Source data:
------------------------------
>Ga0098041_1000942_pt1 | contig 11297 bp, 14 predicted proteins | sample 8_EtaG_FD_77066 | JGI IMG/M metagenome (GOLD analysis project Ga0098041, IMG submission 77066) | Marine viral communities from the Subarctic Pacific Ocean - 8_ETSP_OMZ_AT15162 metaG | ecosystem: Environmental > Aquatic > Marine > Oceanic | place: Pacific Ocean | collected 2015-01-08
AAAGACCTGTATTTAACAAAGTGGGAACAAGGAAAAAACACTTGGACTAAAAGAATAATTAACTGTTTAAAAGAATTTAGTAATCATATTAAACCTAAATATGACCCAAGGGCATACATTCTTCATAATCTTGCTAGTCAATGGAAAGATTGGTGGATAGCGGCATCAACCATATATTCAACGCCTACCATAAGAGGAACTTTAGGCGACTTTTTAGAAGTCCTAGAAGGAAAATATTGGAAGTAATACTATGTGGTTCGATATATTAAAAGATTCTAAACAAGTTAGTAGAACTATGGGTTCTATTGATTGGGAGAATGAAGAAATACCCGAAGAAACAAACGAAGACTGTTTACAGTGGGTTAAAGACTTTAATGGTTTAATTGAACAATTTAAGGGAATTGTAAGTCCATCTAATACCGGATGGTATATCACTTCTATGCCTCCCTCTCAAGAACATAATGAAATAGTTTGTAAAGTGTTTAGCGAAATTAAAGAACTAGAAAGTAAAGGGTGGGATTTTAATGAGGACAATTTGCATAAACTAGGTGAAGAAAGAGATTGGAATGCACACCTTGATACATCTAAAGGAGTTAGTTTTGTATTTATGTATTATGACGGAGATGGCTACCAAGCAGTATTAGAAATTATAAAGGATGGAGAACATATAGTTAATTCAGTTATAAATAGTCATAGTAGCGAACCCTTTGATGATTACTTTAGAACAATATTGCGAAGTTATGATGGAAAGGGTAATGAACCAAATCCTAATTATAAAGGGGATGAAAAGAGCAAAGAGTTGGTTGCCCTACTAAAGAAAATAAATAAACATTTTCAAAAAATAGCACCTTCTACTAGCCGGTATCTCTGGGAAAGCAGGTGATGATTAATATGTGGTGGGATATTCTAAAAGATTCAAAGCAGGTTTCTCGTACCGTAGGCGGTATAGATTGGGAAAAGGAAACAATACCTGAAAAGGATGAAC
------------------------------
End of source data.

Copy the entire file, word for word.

>Ga0098041_1000942_pt1 | contig 11297 bp, 14 predicted proteins | sample 8_EtaG_FD_77066 | JGI IMG/M metagenome (GOLD analysis project Ga0098041, IMG submission 77066) | Marine viral communities from the Subarctic Pacific Ocean - 8_ETSP_OMZ_AT15162 metaG | ecosystem: Environmental > Aquatic > Marine > Oceanic | place: Pacific Ocean | collected 2015-01-08
AAAGACCTGTATTTAACAAAGTGGGAACAAGGAAAAAACACTTGGACTAAAAGAATAATTAACTGTTTAAAAGAATTTAGTAATCATATTAAACCTAAATATGACCCAAGGGCATACATTCTTCATAATCTTGCTAGTCAATGGAAAGATTGGTGGATAGCGGCATCAACCATATATTCAACGCCTACCATAAGAGGAACTTTAGGCGACTTTTTAGAAGTCCTAGAAGGAAAATATTGGAAGTAATACTATGTGGTTCGATATATTAAAAGATTCTAAACAAGTTAGTAGAACTATGGGTTCTATTGATTGGGAGAATGAAGAAATACCCGAAGAAACAAACGAAGACTGTTTACAGTGGGTTAAAGACTTTAATGGTTTAATTGAACAATTTAAGGGAATTGTAAGTCCATCTAATACCGGATGGTATATCACTTCTATGCCTCCCTCTCAAGAACATAATGAAATAGTTTGTAAAGTGTTTAGCGAAATTAAAGAACTAGAAAGTAAAGGGTGGGATTTTAATGAGGACAATTTGCATAAACTAGGTGAAGAAAGAGATTGGAATGCACACCTTGATACATCTAAAGGAGTTAGTTTTGTATTTATGTATTATGACGGAGATGGCTACCAAGCAGTATTAGAAATTATAAAGGATGGAGAACATATAGTTAATTCAGTTATAAATAGTCATAGTAGCGAACCCTTTGATGATTACTTTAGAACAATATTGCGAAGTTATGATGGAAAGGGTAATGAACCAAATCCTAATTATAAAGGGGATGAAAAGAGCAAAGAGTTGGTTGCCCTACTAAAGAAAATAAATAAACATTTTCAAAAAATAGCACCTTCTACTAGCCGGTATCTCTGGGAAAGCAGGTGATGATTAATATGTGGTGGGATATTCTAAAAGATTCAAAGCAGGTTTCTCGTACCGTAGGCGGTATAGATTGGGAAAAGGAAACAATACCTGAAAAGGATGAAC